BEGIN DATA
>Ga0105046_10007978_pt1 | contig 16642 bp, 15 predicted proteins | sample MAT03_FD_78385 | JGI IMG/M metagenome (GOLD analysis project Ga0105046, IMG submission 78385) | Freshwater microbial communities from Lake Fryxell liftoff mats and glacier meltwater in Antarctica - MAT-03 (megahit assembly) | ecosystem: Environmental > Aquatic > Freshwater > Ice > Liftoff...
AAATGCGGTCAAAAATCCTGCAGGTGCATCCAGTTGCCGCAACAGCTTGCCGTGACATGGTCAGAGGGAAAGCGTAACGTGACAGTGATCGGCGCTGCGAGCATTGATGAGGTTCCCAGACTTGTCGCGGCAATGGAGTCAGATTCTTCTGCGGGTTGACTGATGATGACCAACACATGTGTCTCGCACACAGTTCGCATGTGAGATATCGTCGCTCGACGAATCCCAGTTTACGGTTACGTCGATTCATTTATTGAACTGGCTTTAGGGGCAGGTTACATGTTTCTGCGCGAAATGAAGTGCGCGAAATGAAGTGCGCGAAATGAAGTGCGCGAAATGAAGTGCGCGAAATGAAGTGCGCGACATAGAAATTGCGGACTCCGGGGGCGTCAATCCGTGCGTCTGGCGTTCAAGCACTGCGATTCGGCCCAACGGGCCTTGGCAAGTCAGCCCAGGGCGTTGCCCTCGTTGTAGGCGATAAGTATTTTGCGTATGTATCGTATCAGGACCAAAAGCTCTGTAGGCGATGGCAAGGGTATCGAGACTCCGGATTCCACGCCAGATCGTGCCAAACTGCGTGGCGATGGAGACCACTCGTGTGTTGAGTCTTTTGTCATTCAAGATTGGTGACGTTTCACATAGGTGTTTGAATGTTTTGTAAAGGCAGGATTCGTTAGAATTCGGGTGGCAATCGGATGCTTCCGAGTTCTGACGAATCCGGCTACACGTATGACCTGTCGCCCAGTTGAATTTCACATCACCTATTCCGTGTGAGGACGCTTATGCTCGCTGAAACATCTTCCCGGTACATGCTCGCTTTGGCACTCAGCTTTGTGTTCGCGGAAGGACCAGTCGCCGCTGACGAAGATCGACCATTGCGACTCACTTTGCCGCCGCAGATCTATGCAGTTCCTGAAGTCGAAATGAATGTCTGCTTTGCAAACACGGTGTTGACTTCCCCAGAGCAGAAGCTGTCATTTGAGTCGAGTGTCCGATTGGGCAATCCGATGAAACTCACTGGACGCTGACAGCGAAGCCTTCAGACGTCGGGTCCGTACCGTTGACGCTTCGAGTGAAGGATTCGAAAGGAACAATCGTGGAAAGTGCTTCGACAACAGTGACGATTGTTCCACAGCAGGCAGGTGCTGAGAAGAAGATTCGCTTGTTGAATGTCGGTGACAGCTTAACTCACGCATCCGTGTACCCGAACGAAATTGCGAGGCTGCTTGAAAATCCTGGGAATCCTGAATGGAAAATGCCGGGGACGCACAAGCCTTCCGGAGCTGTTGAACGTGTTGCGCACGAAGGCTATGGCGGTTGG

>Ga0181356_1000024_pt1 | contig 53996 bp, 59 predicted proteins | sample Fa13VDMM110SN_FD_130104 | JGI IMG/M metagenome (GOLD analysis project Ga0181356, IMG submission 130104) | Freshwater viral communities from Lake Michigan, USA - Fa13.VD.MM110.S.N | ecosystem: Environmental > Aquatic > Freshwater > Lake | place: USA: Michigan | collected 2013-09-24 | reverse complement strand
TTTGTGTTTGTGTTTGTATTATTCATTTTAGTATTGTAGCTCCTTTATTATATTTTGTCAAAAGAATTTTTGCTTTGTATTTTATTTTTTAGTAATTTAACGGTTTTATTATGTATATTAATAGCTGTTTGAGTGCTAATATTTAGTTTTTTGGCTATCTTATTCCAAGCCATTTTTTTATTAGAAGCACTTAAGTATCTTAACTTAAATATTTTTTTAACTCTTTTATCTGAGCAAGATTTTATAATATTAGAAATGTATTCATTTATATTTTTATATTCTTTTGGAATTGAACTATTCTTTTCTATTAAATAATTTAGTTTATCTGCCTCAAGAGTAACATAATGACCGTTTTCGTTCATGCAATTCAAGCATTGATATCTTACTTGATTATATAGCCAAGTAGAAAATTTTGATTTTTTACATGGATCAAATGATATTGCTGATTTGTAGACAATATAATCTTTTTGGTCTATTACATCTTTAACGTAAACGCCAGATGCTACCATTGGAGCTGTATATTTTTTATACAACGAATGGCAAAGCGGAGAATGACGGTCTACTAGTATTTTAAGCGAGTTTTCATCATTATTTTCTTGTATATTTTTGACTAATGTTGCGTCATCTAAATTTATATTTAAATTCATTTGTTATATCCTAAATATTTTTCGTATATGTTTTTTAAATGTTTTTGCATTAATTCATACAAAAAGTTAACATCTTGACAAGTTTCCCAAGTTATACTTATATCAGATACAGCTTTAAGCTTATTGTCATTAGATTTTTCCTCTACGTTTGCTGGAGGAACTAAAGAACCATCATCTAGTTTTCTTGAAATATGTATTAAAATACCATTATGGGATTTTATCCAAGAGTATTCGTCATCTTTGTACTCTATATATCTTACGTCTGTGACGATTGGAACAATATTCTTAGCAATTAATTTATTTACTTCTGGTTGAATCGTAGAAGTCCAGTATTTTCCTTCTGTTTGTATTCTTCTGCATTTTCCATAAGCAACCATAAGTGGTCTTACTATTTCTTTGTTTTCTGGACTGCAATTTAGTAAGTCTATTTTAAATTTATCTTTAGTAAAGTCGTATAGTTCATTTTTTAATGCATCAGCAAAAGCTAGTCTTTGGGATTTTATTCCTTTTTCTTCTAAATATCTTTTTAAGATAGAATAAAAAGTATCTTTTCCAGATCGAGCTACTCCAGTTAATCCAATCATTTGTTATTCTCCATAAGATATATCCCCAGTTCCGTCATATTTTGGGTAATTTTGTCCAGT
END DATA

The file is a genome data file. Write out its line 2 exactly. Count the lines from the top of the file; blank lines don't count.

AAATGCGGTCAAAAATCCTGCAGGTGCATCCAGTTGCCGCAACAGCTTGCCGTGACATGGTCAGAGGGAAAGCGTAACGTGACAGTGATCGGCGCTGCGAGCATTGATGAGGTTCCCAGACTTGTCGCGGCAATGGAGTCAGATTCTTCTGCGGGTTGACTGATGATGACCAACACATGTGTCTCGCACACAGTTCGCATGTGAGATATCGTCGCTCGACGAATCCCAGTTTACGGTTACGTCGATTCATTTATTGAACTGGCTTTAGGGGCAGGTTACATGTTTCTGCGCGAAATGAAGTGCGCGAAATGAAGTGCGCGAAATGAAGTGCGCGAAATGAAGTGCGCGAAATGAAGTGCGCGACATAGAAATTGCGGACTCCGGGGGCGTCAATCCGTGCGTCTGGCGTTCAAGCACTGCGATTCGGCCCAACGGGCCTTGGCAAGTCAGCCCAGGGCGTTGCCCTCGTTGTAGGCGATAAGTATTTTGCGTATGTATCGTATCAGGACCAAAAGCTCTGTAGGCGATGGCAAGGGTATCGAGACTCCGGATTCCACGCCAGATCGTGCCAAACTGCGTGGCGATGGAGACCACTCGTGTGTTGAGTCTTTTGTCATTCAAGATTGGTGACGTTTCACATAGGTGTTTGAATGTTTTGTAAAGGCAGGATTCGTTAGAATTCGGGTGGCAATCGGATGCTTCCGAGTTCTGACGAATCCGGCTACACGTATGACCTGTCGCCCAGTTGAATTTCACATCACCTATTCCGTGTGAGGACGCTTATGCTCGCTGAAACATCTTCCCGGTACATGCTCGCTTTGGCACTCAGCTTTGTGTTCGCGGAAGGACCAGTCGCCGCTGACGAAGATCGACCATTGCGACTCACTTTGCCGCCGCAGATCTATGCAGTTCCTGAAGTCGAAATGAATGTCTGCTTTGCAAACACGGTGTTGACTTCCCCAGAGCAGAAGCTGTCATTTGAGTCGAGTGTCCGATTGGGCAATCCGATGAAACTCACTGGACGCTGACAGCGAAGCCTTCAGACGTCGGGTCCGTACCGTTGACGCTTCGAGTGAAGGATTCGAAAGGAACAATCGTGGAAAGTGCTTCGACAACAGTGACGATTGTTCCACAGCAGGCAGGTGCTGAGAAGAAGATTCGCTTGTTGAATGTCGGTGACAGCTTAACTCACGCATCCGTGTACCCGAACGAAATTGCGAGGCTGCTTGAAAATCCTGGGAATCCTGAATGGAAAATGCCGGGGACGCACAAGCCTTCCGGAGCTGTTGAACGTGTTGCGCACGAAGGCTATGGCGGTTGG